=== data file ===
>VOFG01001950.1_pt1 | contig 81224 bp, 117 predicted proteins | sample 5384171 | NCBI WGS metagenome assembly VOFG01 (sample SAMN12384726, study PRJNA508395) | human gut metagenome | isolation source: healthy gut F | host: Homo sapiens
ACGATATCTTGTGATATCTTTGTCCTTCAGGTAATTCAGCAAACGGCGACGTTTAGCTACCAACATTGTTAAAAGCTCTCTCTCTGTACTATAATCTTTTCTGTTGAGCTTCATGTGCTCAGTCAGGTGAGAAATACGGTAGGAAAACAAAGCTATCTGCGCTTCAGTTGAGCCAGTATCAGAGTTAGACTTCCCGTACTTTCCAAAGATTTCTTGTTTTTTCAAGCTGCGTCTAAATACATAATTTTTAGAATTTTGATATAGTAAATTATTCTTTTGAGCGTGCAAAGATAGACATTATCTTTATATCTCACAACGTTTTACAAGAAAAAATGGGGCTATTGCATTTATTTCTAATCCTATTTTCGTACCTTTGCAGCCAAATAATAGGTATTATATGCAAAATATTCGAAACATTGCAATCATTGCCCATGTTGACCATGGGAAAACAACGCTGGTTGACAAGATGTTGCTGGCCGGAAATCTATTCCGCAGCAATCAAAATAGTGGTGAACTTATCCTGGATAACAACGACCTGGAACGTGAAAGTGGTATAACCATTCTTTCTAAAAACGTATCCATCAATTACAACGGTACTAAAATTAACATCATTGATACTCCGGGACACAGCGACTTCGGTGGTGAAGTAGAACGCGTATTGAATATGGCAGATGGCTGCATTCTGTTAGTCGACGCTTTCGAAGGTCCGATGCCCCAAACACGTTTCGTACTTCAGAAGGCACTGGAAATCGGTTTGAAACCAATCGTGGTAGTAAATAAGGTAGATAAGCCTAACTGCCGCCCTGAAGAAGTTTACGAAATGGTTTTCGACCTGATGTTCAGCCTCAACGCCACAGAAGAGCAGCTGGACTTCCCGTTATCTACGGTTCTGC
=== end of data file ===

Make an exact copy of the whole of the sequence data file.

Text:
>VOFG01001950.1_pt1 | contig 81224 bp, 117 predicted proteins | sample 5384171 | NCBI WGS metagenome assembly VOFG01 (sample SAMN12384726, study PRJNA508395) | human gut metagenome | isolation source: healthy gut F | host: Homo sapiens
ACGATATCTTGTGATATCTTTGTCCTTCAGGTAATTCAGCAAACGGCGACGTTTAGCTACCAACATTGTTAAAAGCTCTCTCTCTGTACTATAATCTTTTCTGTTGAGCTTCATGTGCTCAGTCAGGTGAGAAATACGGTAGGAAAACAAAGCTATCTGCGCTTCAGTTGAGCCAGTATCAGAGTTAGACTTCCCGTACTTTCCAAAGATTTCTTGTTTTTTCAAGCTGCGTCTAAATACATAATTTTTAGAATTTTGATATAGTAAATTATTCTTTTGAGCGTGCAAAGATAGACATTATCTTTATATCTCACAACGTTTTACAAGAAAAAATGGGGCTATTGCATTTATTTCTAATCCTATTTTCGTACCTTTGCAGCCAAATAATAGGTATTATATGCAAAATATTCGAAACATTGCAATCATTGCCCATGTTGACCATGGGAAAACAACGCTGGTTGACAAGATGTTGCTGGCCGGAAATCTATTCCGCAGCAATCAAAATAGTGGTGAACTTATCCTGGATAACAACGACCTGGAACGTGAAAGTGGTATAACCATTCTTTCTAAAAACGTATCCATCAATTACAACGGTACTAAAATTAACATCATTGATACTCCGGGACACAGCGACTTCGGTGGTGAAGTAGAACGCGTATTGAATATGGCAGATGGCTGCATTCTGTTAGTCGACGCTTTCGAAGGTCCGATGCCCCAAACACGTTTCGTACTTCAGAAGGCACTGGAAATCGGTTTGAAACCAATCGTGGTAGTAAATAAGGTAGATAAGCCTAACTGCCGCCCTGAAGAAGTTTACGAAATGGTTTTCGACCTGATGTTCAGCCTCAACGCCACAGAAGAGCAGCTGGACTTCCCGTTATCTACGGTTCTGC